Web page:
He said prosecutors could view Canary’s actions as aiding and abetting or conspiracy. “The key will be whether they profit from the independent contractor’s decision to break the law,” Strait said.

Nonetheless, Canary’s verification process sounds relatively rigorous. To sign up, users have to send a photograph of their state ID, medical marijuana card, and collective garden agreement through the app. Then, some human at Canary calls the user’s issuing doctor to make sure the user is verified.

Even without the delivery aspect, Washington’s laws are complicated. The state doesn’t technically allow dispensaries, but there’s a loophole that allows for “collective gardens.” Under the “collective garden” rule, medical marijuana can only be delivered by someone from the same collective, so Canary has its network of couriers sign up for all the partnering collectives when they start. Tullis also claims Canary is HIPAA compliant. (Meadow, San Francisco’s version of Canary, claims the same.)

Tullis told me Canary already partnered with eight dispensaries during the few weeks it was in private beta. Businesses pay Canary $500 to create a digital storefront with product photos in the app. Users can search for and filter by things like flowers, edibles, and concentrate, and Canary takes a cut of sales driven through the app.

Uber became a $40 billion behemoth while breaking the rules. Likewise, while politicians plan on turning the 2016 election into “the pot primary,” tech founders and investors are busy trying to make weed into the next premium consumer product.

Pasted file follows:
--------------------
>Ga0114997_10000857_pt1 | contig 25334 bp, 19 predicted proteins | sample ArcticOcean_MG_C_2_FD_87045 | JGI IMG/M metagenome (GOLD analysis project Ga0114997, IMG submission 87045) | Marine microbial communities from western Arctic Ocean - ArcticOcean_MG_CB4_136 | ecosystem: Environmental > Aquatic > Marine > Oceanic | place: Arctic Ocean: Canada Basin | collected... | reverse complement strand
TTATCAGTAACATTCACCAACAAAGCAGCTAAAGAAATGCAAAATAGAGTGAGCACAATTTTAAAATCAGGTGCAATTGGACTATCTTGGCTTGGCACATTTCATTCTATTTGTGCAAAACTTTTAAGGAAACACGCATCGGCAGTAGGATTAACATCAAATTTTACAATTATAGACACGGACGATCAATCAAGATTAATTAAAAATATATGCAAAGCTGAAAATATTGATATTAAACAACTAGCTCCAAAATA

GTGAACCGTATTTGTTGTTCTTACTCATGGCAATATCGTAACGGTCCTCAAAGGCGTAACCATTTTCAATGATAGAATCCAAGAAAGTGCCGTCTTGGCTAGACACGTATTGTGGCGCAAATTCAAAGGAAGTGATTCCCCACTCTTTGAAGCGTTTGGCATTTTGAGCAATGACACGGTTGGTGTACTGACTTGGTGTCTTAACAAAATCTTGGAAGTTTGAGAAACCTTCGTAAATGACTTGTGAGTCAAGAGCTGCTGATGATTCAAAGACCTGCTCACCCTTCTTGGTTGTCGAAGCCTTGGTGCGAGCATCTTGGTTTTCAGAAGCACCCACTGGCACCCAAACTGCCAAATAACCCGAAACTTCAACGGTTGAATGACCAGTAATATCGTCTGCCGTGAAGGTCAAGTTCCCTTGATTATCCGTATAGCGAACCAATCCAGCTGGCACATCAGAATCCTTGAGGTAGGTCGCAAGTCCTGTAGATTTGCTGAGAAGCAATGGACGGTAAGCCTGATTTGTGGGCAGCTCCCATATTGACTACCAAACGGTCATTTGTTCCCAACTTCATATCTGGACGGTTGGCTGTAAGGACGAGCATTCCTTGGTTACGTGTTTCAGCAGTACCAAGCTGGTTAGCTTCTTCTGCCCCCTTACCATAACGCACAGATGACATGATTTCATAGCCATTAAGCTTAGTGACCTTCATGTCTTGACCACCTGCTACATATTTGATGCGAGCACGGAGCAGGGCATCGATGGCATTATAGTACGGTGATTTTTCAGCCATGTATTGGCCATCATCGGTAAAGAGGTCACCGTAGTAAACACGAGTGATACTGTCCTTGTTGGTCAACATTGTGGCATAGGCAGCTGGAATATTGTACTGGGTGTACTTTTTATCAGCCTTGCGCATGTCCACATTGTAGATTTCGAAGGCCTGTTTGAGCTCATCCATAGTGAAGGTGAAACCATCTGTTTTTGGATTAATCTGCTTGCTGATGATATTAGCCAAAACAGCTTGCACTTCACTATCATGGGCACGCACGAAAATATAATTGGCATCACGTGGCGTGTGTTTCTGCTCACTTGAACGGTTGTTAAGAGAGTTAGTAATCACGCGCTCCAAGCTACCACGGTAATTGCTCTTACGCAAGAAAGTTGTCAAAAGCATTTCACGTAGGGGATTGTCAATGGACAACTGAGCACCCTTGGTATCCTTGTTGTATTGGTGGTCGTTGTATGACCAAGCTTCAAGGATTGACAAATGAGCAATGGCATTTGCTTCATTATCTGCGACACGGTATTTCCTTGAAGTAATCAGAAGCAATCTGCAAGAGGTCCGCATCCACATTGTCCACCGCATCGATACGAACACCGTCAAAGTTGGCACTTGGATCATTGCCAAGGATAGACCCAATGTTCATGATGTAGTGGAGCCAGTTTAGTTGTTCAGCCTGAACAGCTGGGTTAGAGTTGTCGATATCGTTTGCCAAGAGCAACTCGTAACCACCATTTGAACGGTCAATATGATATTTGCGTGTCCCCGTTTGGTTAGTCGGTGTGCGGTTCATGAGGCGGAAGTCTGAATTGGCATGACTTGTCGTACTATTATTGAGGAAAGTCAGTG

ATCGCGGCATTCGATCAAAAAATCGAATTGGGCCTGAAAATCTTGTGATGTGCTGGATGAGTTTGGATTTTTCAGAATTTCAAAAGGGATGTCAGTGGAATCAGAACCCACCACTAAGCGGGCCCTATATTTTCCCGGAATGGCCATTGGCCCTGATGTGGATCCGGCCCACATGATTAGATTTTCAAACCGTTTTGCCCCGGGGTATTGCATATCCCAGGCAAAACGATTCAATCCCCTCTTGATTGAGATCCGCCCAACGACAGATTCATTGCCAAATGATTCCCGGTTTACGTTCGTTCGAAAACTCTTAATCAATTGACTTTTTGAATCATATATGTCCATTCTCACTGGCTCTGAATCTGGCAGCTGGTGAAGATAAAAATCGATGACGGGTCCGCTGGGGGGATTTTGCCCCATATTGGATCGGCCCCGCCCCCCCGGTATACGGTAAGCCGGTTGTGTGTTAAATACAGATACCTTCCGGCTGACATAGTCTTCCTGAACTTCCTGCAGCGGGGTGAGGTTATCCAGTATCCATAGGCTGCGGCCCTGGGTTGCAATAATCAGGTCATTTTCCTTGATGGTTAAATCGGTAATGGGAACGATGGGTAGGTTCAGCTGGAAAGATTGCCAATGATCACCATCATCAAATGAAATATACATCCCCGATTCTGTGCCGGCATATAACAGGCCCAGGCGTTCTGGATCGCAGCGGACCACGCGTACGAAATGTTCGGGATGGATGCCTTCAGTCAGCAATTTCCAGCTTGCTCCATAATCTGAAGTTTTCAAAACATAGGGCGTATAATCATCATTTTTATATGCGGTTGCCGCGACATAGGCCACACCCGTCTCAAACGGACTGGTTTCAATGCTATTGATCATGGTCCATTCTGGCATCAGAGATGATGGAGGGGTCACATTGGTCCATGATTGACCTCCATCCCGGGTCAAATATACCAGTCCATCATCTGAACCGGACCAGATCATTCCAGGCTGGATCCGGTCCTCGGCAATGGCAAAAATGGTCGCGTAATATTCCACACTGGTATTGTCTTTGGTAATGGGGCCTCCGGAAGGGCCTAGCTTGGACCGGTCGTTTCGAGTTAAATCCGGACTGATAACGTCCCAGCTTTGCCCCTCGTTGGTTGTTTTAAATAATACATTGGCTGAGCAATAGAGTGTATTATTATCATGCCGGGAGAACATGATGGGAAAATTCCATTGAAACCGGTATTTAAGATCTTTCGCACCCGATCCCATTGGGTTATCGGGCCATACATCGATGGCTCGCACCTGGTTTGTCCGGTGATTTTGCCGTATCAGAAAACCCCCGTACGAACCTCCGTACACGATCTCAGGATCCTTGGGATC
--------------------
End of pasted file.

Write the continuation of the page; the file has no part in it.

Tullis and Vakharia told me they got the idea after hearing a local venture capitalist from Kinzer Capital talk about investing in the cannabis industry. A couple days before Canary launched, Founders Fund, the firm co-founded by Facebook investor Peter Thiel, participated in a $75 million round of fundraising for Privateer Holdings, a Seattle-based private equity company that invests in marijuana businesses.

At the time of the announcement, Founders Fund partner Geoff Lewis, who initially discovered Privateer, told The Verge that the legal cannabis industry was “complex,” but “will become an incredibly important and profitable industry within the next decade,” adding:

Privateer only operates in jurisdictions where cannabis is fully legal, in contrast to many other players in the space that, until recently, have operated illegally. The company’s ability to successfully navigate the regulatory complexities in this space over the last 4.5 years was a big differentiator from other companies we looked at.

Canary’s co-founders sped up the process a little. Once they had the idea, the students taught themselves a 10-month “crash course” in regulations. Tullis thinks proactively involving regulators will help them avoid the same fate as Nestdrop, which wasn’t “very transparent,” he said. Tullis estimated that half the people with medical marijuana cards are using them recreationally. But Washington’s focus right now, he said, is illegal delivery to unauthorized patients. “We’re very low priority to them.”

In fact, Vakharia seems less concerned with the law and more concerned with Canary’s image as a “lifestyle brand.” The marijuana industry is going to look different in five or 10 years, and “brands are going to have to rise up” and meet artisanal expectations. That means “no Bob Marley, no pot leaves, no joints. I guess no throwback to what pot was five years ago or what it will be five years from now,” Vakharia said.

Privateer is taking a more traditional approach. In November the company launched a global pot brand “based on the legacy of Bob Marley.” Either way, Founders Fund will be just fine. By investing an unspecified number of “multimillions” in Privateer, the firm has already associated itself with venture capital’s next Bitcoin; where the potential upside is so big, the volatility is worth it. They’re not regular VCs, they’re the cool VCs.

VIA The Verge